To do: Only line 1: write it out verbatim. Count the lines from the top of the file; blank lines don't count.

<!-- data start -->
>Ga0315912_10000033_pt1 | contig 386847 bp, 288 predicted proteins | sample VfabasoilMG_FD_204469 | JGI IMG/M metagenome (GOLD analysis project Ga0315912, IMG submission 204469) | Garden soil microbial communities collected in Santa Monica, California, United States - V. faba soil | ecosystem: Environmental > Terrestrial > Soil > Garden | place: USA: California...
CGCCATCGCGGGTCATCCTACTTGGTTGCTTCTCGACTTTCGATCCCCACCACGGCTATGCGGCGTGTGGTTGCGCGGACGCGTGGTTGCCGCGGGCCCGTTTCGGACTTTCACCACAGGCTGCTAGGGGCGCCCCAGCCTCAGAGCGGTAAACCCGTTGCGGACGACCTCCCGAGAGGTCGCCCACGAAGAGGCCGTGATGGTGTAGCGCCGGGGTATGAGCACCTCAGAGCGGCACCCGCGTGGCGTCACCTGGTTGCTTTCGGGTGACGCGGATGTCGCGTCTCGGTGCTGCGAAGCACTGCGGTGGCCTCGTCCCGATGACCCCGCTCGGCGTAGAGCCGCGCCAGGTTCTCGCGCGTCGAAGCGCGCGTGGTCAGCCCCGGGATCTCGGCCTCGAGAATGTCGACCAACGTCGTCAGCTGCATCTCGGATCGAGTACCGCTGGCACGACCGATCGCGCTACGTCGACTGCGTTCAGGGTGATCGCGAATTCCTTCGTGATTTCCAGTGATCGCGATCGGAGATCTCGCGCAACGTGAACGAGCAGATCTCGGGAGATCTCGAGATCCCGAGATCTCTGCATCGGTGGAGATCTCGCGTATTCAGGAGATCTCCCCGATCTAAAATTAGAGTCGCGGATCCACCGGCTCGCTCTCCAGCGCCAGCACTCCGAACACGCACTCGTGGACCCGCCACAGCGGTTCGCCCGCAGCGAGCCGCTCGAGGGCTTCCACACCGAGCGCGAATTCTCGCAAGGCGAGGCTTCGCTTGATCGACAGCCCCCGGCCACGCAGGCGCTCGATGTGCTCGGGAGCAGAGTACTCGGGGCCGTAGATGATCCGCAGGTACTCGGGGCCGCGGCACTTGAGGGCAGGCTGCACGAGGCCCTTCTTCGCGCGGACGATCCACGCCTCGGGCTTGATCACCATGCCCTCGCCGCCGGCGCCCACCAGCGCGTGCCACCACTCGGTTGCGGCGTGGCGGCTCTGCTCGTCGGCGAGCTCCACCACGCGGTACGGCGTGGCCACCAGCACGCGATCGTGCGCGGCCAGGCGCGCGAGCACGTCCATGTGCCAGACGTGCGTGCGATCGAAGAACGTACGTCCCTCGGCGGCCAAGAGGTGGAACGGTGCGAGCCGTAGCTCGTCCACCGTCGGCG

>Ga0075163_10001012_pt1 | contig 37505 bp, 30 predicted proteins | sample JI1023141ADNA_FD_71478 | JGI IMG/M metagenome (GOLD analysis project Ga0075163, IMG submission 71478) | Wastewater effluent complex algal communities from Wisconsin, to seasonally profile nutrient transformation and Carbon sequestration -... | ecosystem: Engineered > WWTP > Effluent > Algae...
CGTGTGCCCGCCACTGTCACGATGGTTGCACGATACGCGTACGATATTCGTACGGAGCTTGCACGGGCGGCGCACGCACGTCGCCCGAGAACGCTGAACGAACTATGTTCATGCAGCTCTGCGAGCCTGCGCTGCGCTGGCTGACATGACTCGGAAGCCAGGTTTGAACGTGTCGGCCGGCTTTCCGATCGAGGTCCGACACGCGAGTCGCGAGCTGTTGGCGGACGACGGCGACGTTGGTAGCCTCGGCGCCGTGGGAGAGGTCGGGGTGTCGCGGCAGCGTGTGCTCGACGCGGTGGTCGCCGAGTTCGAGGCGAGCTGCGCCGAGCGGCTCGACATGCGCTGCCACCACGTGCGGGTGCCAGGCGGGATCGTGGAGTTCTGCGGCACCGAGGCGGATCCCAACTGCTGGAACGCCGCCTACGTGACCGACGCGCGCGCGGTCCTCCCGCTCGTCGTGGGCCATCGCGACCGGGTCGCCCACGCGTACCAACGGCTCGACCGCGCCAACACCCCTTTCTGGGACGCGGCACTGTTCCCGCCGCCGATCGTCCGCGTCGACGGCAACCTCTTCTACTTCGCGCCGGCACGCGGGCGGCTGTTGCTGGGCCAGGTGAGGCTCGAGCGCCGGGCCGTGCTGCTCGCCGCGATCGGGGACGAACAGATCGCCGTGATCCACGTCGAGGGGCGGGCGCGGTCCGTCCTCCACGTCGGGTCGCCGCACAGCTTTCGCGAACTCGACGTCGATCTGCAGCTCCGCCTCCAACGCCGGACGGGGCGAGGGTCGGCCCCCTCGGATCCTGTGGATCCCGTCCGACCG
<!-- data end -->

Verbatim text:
>Ga0315912_10000033_pt1 | contig 386847 bp, 288 predicted proteins | sample VfabasoilMG_FD_204469 | JGI IMG/M metagenome (GOLD analysis project Ga0315912, IMG submission 204469) | Garden soil microbial communities collected in Santa Monica, California, United States - V. faba soil | ecosystem: Environmental > Terrestrial > Soil > Garden | place: USA: California...